Reliability at heart of Lyft and Uber's tech, IPOs reveal
Rideshare users don't care whether Lyft or Uber use a specific cloud provider. They care which app will offer the safest, cheapest and fastest ride.
In order to do that, the cloud provider actually matters, along with security, hardware and personnel.
Reliable technology service providers set the foundation for optimal operations, trustworthy security and a five-star customer rating after drop-off.
Ube and Lyft filed an IPO within nearly a month of one another. Lyft revealed it not only uses Amazon Web Services, but has a multiyear $300 million deal with it. Uber on the other hand relies on a "combination" of a small number of third party cloud providers located in the U.S. and overseas, according to its SEC filing.
Both companies are expanding into bikes and scooters. But Uber's M.O. is slightly more diverse, dedicating its existing technologies to meal delivery service Uber Eats.
Lyft acknowledges the expansion of mobile services adds to the business' complexities, technical and regulatory. "If we are unable to successfully manage the complexities associated with our expanding multimodal platform ... operations could be adversely affected," the SEC filing stated.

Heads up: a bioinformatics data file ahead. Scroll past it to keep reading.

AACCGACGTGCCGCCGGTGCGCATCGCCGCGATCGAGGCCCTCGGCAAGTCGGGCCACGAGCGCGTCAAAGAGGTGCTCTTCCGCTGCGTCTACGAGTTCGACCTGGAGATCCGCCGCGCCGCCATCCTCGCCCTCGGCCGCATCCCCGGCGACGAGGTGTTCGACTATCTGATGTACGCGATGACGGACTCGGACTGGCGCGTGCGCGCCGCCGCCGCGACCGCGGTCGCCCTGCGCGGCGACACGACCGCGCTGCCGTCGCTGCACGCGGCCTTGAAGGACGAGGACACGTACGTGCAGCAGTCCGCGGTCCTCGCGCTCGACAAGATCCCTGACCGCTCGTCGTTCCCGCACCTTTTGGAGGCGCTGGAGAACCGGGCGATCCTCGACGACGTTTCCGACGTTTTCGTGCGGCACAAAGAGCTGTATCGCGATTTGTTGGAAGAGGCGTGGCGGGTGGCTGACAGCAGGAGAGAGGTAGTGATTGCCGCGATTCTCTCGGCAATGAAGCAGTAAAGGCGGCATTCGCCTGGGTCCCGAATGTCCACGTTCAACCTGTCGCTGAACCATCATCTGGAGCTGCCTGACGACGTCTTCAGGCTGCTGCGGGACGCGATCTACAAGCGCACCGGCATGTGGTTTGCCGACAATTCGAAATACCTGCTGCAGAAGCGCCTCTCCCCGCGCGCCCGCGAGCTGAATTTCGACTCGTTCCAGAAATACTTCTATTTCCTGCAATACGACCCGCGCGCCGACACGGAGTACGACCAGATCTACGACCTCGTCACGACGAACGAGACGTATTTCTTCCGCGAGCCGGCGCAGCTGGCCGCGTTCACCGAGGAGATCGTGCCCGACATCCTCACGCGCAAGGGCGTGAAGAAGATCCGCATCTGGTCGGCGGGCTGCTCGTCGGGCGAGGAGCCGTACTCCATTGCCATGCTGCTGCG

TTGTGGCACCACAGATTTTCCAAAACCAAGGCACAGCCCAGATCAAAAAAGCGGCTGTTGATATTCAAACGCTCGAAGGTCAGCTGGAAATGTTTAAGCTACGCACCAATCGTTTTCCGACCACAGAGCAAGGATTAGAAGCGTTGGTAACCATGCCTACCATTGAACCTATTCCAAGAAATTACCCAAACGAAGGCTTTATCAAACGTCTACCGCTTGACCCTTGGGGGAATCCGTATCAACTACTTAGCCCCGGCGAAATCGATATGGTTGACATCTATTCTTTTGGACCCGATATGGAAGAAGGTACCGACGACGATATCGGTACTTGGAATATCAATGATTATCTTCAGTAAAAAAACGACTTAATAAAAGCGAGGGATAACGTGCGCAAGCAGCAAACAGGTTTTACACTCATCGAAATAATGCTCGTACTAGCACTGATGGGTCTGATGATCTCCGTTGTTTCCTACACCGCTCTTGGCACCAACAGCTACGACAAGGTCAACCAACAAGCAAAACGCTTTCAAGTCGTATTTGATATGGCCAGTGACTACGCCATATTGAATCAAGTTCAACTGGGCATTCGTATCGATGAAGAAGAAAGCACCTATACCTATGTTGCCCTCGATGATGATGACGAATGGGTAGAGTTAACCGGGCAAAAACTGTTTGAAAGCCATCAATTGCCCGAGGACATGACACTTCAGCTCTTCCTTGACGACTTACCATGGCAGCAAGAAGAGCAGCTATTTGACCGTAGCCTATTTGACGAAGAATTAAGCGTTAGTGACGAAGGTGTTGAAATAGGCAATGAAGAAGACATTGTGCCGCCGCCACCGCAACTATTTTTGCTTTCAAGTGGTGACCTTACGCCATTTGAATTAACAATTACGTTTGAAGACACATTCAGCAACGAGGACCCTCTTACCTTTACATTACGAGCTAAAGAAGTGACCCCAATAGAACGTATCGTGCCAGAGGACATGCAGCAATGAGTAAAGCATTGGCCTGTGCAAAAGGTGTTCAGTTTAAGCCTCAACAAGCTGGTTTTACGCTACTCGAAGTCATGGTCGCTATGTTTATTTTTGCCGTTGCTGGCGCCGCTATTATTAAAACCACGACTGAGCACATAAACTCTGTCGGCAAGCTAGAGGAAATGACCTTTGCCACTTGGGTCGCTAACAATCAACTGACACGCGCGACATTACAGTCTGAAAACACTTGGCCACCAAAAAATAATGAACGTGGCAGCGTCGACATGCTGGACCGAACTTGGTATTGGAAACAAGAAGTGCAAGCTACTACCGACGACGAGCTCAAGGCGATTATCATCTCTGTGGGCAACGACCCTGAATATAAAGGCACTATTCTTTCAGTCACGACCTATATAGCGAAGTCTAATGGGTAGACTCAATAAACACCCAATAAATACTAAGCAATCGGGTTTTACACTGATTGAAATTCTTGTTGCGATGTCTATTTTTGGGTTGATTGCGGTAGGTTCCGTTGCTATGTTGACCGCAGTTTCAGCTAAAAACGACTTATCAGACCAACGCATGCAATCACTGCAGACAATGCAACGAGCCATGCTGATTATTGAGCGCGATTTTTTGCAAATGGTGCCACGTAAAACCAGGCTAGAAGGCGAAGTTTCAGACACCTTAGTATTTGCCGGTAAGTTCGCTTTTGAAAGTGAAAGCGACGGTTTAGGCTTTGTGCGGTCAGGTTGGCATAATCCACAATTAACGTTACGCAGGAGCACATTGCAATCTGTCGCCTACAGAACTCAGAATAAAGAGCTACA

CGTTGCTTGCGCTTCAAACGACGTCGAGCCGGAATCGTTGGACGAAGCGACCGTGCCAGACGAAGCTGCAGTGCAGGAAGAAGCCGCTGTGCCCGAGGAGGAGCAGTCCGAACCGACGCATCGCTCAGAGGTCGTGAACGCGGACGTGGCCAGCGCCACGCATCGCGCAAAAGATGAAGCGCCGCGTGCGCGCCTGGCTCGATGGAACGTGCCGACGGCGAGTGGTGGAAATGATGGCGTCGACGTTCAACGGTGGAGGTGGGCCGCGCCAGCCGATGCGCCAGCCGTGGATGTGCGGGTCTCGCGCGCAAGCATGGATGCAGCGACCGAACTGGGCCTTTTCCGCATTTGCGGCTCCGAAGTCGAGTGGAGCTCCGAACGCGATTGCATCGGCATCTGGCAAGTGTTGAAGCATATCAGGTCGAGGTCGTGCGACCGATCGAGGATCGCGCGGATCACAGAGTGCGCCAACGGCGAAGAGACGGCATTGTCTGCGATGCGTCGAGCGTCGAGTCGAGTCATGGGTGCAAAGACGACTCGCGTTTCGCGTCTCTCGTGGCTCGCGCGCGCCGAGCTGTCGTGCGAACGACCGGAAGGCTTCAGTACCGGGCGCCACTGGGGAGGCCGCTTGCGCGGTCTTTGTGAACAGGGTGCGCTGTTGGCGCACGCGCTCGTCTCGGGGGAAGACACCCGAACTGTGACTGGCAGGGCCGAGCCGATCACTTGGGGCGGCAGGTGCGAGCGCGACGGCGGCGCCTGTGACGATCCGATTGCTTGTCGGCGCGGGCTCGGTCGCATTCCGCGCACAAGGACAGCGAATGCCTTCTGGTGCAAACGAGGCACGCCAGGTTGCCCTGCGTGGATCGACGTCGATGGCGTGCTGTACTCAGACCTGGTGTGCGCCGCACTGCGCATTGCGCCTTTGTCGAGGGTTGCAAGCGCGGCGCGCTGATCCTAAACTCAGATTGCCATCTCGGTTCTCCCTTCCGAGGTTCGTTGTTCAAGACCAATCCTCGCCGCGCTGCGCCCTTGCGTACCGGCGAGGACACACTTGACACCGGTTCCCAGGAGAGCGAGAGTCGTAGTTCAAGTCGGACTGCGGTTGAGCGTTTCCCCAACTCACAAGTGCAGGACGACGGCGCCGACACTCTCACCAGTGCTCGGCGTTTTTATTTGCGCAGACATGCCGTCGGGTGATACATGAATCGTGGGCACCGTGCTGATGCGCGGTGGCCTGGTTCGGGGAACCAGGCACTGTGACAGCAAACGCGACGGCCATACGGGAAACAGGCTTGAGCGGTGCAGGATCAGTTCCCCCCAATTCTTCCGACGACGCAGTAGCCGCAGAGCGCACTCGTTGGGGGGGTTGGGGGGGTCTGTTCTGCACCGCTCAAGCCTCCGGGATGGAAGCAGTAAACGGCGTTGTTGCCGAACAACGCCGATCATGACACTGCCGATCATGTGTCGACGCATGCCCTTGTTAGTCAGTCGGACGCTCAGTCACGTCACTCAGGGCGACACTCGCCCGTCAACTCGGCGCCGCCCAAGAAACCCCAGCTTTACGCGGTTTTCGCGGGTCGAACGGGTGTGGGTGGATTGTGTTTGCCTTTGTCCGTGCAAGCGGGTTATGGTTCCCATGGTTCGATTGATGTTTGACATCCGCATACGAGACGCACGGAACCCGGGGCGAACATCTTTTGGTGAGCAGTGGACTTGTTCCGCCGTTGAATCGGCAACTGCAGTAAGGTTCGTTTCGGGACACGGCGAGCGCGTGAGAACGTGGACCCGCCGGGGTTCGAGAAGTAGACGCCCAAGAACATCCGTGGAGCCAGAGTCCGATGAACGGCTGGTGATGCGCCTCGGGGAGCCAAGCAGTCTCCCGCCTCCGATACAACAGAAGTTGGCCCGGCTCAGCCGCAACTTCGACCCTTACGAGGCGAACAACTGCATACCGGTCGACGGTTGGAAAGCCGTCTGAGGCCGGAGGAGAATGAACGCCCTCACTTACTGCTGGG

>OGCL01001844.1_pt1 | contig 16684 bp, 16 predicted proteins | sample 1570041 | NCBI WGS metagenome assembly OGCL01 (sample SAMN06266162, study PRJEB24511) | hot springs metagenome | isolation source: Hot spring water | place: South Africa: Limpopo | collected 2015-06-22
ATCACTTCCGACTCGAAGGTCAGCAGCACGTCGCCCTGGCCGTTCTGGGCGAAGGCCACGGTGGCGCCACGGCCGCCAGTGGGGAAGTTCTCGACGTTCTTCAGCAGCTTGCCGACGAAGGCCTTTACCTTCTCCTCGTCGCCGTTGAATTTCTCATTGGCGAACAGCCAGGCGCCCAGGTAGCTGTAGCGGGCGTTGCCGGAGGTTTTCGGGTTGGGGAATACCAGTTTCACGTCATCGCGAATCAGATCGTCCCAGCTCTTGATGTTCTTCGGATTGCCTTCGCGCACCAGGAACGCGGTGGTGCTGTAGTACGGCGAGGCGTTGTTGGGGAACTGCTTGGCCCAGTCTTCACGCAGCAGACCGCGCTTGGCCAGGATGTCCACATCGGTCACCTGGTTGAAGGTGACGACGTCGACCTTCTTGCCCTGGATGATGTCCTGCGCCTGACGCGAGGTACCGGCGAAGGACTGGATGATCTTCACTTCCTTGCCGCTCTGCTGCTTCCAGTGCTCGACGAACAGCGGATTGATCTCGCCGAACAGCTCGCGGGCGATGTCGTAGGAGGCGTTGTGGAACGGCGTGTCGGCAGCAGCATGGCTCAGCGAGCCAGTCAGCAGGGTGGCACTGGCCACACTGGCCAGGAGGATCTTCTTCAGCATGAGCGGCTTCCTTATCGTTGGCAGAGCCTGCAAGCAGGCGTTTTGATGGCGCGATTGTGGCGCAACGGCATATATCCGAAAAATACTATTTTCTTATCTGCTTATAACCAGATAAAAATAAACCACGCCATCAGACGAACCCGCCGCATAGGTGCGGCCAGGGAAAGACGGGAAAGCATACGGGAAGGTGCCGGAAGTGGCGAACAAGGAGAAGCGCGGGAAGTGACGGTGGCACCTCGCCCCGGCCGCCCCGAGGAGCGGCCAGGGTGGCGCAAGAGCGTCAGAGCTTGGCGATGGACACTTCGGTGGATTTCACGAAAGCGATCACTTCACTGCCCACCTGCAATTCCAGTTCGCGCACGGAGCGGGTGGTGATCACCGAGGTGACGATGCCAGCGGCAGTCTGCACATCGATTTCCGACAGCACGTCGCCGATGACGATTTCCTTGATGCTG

Whichever rideshare application users prefer, the companies rely on their technologies, otherwise their businesses grind to a screeching halt.
CIO Dive broke down the similarities and differences based on the information provided in the IPOs. Here is what we found:
1. Data strategies
Uber and Lyft have international networks that contribute to the density and richness of their available user data. "Our network becomes smarter with every trip," according to Uber.
Lyft named its investments in proprietary technologies and predictive analytics as a key enabler for a quality customer experience. The company is able to pull personalized insights from the data curated on its platform.
Insights "drive our platform in real-time" from the millions of daily rides Lyft facilitates, including historical data, ride lifecycle, when drivers go online, when riders request a trip, and when drivers and users match. Machine learning is taught from this data and various use cases for more behavioral predictions. Data is further used for product development, which is how Lyft launched its subscription solution.